Purpose: The aim of this study was to validate the use of a mandibular repositioner appliance (MRA) to treat obstructive sleep apnea (OSA) and primary snoring, comparing polysomnographic and Epworth Sleepiness Scale (ESS) data obtained prior to and during MRA treatment.
Materials and methods: Sixty-three patients who presented with different degrees of OSA severity or primary snoring were fitted to a PM positioner between 2009 and 2011. The diagnosis was established by a polysomnogram (PSG) prior to treatment and after 6 months to verify the efficacy of MRA therapy. Subjective daytime sleepiness was evaluated by ESS questionnaire prior to treatment and at the follow-up.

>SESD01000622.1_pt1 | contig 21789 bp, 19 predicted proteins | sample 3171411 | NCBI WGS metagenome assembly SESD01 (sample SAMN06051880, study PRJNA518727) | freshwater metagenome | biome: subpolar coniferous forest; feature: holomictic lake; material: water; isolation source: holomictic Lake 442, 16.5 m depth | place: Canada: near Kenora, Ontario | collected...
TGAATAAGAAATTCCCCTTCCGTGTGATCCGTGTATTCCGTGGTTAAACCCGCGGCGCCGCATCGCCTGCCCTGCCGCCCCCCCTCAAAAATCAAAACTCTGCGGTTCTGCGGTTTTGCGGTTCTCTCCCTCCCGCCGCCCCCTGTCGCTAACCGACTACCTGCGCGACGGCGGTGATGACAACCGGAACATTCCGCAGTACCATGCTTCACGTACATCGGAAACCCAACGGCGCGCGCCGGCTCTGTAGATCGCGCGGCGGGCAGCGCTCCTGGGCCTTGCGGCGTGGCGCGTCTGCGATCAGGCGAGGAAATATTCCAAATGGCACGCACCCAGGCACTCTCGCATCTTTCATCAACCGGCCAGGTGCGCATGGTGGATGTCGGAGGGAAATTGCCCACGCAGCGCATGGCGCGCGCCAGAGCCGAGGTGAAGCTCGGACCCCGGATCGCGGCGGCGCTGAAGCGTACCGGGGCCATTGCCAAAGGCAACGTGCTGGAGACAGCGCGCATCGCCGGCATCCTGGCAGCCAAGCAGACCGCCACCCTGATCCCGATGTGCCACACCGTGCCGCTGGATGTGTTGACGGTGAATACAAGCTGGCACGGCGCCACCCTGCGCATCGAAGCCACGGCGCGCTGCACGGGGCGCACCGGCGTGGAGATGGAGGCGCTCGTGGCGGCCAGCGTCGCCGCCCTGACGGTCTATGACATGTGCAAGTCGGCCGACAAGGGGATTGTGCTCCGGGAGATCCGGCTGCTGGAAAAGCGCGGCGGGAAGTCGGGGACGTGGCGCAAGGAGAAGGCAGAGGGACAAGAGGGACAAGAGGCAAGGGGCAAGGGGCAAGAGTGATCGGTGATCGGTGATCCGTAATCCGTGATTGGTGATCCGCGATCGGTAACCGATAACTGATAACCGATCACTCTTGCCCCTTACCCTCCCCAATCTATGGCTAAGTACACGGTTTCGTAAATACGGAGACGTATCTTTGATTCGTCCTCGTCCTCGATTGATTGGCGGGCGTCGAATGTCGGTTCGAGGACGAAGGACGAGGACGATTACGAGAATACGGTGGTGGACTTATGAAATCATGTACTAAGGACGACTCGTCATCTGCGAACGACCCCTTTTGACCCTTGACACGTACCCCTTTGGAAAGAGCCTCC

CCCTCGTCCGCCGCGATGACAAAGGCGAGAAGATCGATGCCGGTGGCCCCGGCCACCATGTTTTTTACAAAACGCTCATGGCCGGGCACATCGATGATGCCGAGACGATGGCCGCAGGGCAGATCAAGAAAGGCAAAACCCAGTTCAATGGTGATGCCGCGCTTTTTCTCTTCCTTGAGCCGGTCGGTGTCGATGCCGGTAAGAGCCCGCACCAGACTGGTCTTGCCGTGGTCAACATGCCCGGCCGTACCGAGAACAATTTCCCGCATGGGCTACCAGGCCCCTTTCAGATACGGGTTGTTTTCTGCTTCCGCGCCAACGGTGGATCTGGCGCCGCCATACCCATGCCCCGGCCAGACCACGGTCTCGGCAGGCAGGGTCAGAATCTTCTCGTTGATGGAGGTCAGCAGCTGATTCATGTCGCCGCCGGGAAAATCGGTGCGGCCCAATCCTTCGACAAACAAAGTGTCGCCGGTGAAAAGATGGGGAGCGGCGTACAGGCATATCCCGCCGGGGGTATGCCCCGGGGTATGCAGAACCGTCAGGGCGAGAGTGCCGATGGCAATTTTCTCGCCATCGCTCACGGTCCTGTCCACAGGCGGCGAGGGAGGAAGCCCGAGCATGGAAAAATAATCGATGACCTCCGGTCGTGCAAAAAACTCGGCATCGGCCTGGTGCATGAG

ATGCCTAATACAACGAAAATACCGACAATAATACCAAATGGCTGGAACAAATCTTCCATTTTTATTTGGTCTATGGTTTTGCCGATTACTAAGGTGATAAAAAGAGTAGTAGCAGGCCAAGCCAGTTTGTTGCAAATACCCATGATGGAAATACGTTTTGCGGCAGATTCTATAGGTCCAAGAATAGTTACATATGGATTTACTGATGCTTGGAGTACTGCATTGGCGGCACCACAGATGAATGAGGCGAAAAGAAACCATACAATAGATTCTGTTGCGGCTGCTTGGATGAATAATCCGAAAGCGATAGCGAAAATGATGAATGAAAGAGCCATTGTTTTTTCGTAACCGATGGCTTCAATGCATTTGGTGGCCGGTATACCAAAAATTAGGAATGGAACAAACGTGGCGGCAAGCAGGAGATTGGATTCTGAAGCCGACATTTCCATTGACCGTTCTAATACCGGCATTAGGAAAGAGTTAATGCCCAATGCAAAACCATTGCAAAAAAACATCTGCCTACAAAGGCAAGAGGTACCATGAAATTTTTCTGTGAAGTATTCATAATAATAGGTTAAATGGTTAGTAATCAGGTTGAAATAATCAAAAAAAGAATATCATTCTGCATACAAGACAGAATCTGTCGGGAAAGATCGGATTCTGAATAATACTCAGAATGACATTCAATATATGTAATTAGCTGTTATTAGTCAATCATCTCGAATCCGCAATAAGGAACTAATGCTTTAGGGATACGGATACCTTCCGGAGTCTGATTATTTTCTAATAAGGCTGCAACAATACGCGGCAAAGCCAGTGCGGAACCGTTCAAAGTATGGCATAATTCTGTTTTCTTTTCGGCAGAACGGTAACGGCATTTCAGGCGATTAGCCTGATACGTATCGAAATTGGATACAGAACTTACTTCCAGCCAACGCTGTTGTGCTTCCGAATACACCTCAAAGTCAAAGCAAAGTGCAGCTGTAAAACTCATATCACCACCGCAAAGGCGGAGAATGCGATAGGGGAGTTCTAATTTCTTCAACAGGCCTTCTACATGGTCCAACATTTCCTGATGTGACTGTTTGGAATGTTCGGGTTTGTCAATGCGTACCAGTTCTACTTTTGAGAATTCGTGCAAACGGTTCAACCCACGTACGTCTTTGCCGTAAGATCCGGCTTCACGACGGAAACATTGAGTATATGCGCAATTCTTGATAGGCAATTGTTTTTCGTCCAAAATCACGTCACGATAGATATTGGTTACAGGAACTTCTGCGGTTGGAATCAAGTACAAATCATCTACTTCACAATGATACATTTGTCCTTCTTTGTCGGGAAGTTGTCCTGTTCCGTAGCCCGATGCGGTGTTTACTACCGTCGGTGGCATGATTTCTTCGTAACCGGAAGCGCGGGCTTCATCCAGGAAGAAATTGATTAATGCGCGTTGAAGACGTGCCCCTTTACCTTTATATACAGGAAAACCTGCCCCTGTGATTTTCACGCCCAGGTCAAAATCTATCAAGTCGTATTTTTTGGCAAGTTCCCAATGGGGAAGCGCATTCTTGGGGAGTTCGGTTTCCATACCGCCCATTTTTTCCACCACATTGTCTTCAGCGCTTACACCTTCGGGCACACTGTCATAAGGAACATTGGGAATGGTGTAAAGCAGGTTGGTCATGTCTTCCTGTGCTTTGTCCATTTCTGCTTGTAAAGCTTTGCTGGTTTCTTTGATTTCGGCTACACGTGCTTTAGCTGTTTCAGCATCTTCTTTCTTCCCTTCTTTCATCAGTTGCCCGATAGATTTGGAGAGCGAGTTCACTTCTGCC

Results: Patients were divided into primary snoring and OSA groups. For the primary snoring group, PSG variables did not show significant results, except for a decrease in snoring. For the OSA group, the mean apnea-hypopnea index (AHI) was reduced from 23.0 ± 11 to 5.3 ± 4.0 and median ESS reduced significantly from 13.0 to 8.5. Complete response (AHI < 5) was found in 25 (40%) patients and partial response (AHI ≤ 10) in 27 (43%) patients.
Conclusion: The findings validate the efficacy of the adjustable PM positioner for the safe treatment of OSA.